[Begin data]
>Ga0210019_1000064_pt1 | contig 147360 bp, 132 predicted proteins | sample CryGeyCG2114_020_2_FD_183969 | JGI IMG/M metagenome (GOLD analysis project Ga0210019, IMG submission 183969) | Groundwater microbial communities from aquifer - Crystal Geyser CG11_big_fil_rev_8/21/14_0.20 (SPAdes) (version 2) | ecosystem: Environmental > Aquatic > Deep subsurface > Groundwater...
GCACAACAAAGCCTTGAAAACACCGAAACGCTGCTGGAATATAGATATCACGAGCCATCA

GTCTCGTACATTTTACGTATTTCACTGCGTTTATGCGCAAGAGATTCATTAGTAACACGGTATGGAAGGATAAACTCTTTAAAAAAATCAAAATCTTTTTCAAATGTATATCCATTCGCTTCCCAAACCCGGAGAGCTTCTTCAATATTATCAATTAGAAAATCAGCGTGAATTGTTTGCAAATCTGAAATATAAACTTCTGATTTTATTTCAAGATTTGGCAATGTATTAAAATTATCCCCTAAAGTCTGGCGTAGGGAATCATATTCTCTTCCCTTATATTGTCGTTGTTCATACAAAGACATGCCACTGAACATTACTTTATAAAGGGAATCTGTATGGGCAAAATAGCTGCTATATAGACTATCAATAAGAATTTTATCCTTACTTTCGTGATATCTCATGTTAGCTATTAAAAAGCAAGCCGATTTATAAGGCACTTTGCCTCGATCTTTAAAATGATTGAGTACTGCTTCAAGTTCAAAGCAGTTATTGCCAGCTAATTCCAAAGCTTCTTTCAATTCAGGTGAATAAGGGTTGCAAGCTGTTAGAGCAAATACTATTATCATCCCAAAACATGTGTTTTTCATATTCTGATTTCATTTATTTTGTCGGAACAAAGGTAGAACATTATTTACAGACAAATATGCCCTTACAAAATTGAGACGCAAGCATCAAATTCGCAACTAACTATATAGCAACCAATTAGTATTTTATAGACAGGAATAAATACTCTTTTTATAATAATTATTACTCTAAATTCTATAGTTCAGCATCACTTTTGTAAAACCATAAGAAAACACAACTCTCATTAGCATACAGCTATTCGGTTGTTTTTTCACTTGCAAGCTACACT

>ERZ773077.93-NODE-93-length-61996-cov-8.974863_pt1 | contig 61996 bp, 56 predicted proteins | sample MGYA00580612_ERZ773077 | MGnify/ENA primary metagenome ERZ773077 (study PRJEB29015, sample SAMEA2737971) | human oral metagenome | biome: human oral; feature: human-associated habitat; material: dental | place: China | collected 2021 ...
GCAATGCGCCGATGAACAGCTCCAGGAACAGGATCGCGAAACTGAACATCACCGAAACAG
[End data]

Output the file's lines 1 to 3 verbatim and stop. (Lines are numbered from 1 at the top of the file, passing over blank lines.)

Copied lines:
>Ga0210019_1000064_pt1 | contig 147360 bp, 132 predicted proteins | sample CryGeyCG2114_020_2_FD_183969 | JGI IMG/M metagenome (GOLD analysis project Ga0210019, IMG submission 183969) | Groundwater microbial communities from aquifer - Crystal Geyser CG11_big_fil_rev_8/21/14_0.20 (SPAdes) (version 2) | ecosystem: Environmental > Aquatic > Deep subsurface > Groundwater...
GCACAACAAAGCCTTGAAAACACCGAAACGCTGCTGGAATATAGATATCACGAGCCATCA

GTCTCGTACATTTTACGTATTTCACTGCGTTTATGCGCAAGAGATTCATTAGTAACACGGTATGGAAGGATAAACTCTTTAAAAAAATCAAAATCTTTTTCAAATGTATATCCATTCGCTTCCCAAACCCGGAGAGCTTCTTCAATATTATCAATTAGAAAATCAGCGTGAATTGTTTGCAAATCTGAAATATAAACTTCTGATTTTATTTCAAGATTTGGCAATGTATTAAAATTATCCCCTAAAGTCTGGCGTAGGGAATCATATTCTCTTCCCTTATATTGTCGTTGTTCATACAAAGACATGCCACTGAACATTACTTTATAAAGGGAATCTGTATGGGCAAAATAGCTGCTATATAGACTATCAATAAGAATTTTATCCTTACTTTCGTGATATCTCATGTTAGCTATTAAAAAGCAAGCCGATTTATAAGGCACTTTGCCTCGATCTTTAAAATGATTGAGTACTGCTTCAAGTTCAAAGCAGTTATTGCCAGCTAATTCCAAAGCTTCTTTCAATTCAGGTGAATAAGGGTTGCAAGCTGTTAGAGCAAATACTATTATCATCCCAAAACATGTGTTTTTCATATTCTGATTTCATTTATTTTGTCGGAACAAAGGTAGAACATTATTTACAGACAAATATGCCCTTACAAAATTGAGACGCAAGCATCAAATTCGCAACTAACTATATAGCAACCAATTAGTATTTTATAGACAGGAATAAATACTCTTTTTATAATAATTATTACTCTAAATTCTATAGTTCAGCATCACTTTTGTAAAACCATAAGAAAACACAACTCTCATTAGCATACAGCTATTCGGTTGTTTTTTCACTTGCAAGCTACACT